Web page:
While such fully realized characters might be common on, say, "Deadwood," such depth is unheard of in most teen dramas. Providing this peek behind the curtain not only offers a remedy for those teenage snap judgments, it lends the world of "Veronica Mars" depth and color. We can trust, as viewers, that we'll be treated to a look at the sad or confusing or deliciously sick layers that exist underneath the pretty myth of other people's families, those layers most of us don't discover until at least our 10-year high school reunions.

But thanks to creator Rob Thomas' interest in creating a "teen noir," "Veronica Mars" transcends the slippery story slope of teen soaps with new, dramatically interesting cases to solve each episode. The soapy stuff is simply squished between story lines.

And with so much detective work on Veronica's plate, there's no need to introduce the supernatural. As great as we can all agree that Buffy was, falling back on the Girl With Superpowers thing, the way so many other shows have ("Wonderfalls," "Joan of Arcadia," "Dead Like Me," "Tru Calling"), would undermine the show's ability to feature gritty, courageously dark stories about what happens to real teenagers. By keeping his show in the realm of real situations and real tragedies that can't be solved by, say, a wooden spike, some nifty instructions from God or a talking tchotchke, the pressure on Veronica is far greater -- and her determination and strength in the face of daunting obstacles and emotional pressures are that much more impressive.

Of course, there's also that larger, season-long narrative arc involving the murder of Veronica's best friend, Lilly Kane, and the mysterious disappearance of Veronica's mother. Unlike the empty whodunit of "Desperate Housewives," with its weak little clues that lead nowhere, the Lilly Kane murder is a worthy mystery for Veronica: It involves her murdered friend, her dad, her mom, her ex-boyfriend, and the possibility that Jake Kane, Lilly's dad, is her biological father. In Tuesday night's episode, Veronica actually comes face to face with her mother and confronts her about skipping town after the murder. And the last two episodes of the season sound like real cliffhangers: In the second to last, we find out what happened the night Veronica was raped, and in the last episode, we find out who murdered Lilly Kane.

All of which probably sounds mighty heavy to those who've never seen the show, but after an uneven start (the local tough guy, Weevil, seems to have lost his anachronistic motorcycle gang posse, finally ridding us of bad "Happy Days" flashbacks), "Veronica Mars" has evolved into an organic, seamless blend of dark and light moments, drama and comedy, noir and upbeat sleuthing. The humor, in particular, gives a somewhat dark show a bouncy pace, but still feels natural to each scene and never stands in the way of the plot or the pace. When, for example, Veronica tells her friend, after getting dressed in black rubber Madonna bracelets and a black bustier for the '80s dance at school, that she feels like Manila Barbie, it's just a passing comment that's not played too hard for laughs like, say, some of Seth Cohen's lines on "The O.C."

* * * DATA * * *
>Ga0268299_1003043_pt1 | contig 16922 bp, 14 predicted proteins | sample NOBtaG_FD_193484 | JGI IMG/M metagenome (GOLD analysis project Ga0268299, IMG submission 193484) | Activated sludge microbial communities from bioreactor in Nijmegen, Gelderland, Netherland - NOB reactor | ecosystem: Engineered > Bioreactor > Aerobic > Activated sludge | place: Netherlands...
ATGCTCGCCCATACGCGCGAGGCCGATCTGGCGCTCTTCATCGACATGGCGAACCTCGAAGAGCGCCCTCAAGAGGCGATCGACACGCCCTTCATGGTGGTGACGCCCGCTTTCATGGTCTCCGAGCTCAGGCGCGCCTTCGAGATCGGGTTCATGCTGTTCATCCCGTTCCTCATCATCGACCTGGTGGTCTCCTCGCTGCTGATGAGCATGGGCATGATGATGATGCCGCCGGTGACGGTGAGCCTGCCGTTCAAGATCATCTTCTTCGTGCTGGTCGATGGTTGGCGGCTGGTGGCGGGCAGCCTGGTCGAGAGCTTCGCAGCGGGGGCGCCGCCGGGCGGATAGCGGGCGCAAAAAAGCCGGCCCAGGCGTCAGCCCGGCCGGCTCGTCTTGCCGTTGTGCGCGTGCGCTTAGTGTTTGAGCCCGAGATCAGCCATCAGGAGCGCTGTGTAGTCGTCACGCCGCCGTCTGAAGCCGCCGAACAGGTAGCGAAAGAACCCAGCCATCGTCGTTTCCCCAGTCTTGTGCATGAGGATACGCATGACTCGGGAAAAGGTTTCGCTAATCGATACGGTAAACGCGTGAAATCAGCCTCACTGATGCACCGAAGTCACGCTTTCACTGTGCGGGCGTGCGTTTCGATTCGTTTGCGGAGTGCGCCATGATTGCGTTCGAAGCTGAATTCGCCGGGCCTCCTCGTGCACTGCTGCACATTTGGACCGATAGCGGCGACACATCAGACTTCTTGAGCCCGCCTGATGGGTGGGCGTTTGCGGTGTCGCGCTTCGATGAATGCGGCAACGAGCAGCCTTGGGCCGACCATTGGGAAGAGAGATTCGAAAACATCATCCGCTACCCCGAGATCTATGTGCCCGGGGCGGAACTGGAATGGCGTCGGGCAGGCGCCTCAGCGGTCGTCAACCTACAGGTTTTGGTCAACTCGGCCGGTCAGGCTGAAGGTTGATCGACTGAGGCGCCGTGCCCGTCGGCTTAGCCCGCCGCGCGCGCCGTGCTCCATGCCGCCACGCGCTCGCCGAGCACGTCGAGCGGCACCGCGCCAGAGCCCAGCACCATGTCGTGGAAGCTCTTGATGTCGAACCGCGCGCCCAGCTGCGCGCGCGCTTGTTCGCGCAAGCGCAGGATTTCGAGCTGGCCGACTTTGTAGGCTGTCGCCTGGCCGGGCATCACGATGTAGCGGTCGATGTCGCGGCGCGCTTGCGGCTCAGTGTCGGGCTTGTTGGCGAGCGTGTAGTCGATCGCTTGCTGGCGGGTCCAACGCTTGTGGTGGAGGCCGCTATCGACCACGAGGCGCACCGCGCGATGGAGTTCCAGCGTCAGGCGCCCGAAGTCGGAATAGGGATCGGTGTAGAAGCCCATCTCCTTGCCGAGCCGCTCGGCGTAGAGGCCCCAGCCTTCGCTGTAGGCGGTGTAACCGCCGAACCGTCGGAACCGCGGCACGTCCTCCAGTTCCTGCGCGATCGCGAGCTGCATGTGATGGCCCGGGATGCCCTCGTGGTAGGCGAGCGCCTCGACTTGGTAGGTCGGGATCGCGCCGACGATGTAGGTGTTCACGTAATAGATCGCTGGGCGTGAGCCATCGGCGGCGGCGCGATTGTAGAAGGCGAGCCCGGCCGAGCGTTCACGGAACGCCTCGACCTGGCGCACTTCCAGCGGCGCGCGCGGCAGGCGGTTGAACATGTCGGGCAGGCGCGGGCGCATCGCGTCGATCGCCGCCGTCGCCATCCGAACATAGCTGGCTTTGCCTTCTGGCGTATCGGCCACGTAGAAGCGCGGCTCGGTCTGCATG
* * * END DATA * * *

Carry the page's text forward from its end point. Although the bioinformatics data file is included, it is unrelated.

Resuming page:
Of course, there's always been something sort of kitschy and stagey about Adam Brody's Seth -- he's consistently funny, but the steady flow of quips always takes precedence; instead of inhabiting his world, he floats around in it weightlessly like Puck of "A Midsummer Night's Dream," commenting on the action but never fully participating in it. In contrast, Kristen Bell plays Veronica as a confident, skillful wiseass without throwing us any winks. You could never predict, glancing at her cutesy face on a promo for the show, that you'd buy her as a sleuthing prodigy. But with the complicated mix of emotions that flicker across her face -- without the typical, eye-darting, pursed-lip action of your Neve Campbells or Mischa Bartons -- it's easy to accept her as a real teenager.

The rest of the cast is remarkably odd and likable. Percy Daggs III is fantastic as Wallace, Veronica's easygoing sidekick, and Jason Dohring is so good as the high school jackass, it's pretty much impossible to imagine that he's not a serious jackass in real life. Meanwhile, Enrico Colantoni, most recognizable from his role as Elliott on "Just Shoot Me" (or, as an unforgettable alien in the movie "Galaxy Quest"), may be the most original, offbeat dad ever to appear in a teen drama.

In fact, given the talent of the cast, the witty but still substantive dialogue, the tight, satisfying story lines, and a slowly unfolding mystery that pulls viewers back each week, it's amazing that "Veronica Mars" isn't much, much more popular than it is. But then, TV audiences are a lot like high school kids: self-absorbed, shortsighted and hopelessly flaky.

By Heather Havrilesky

Heather Havrilesky is a regular contributor to the New York Times Magazine, The Awl and Bookforum, and is the author of the memoir "Disaster Preparedness." You can also follow her on Twitter at @hhavrilesky.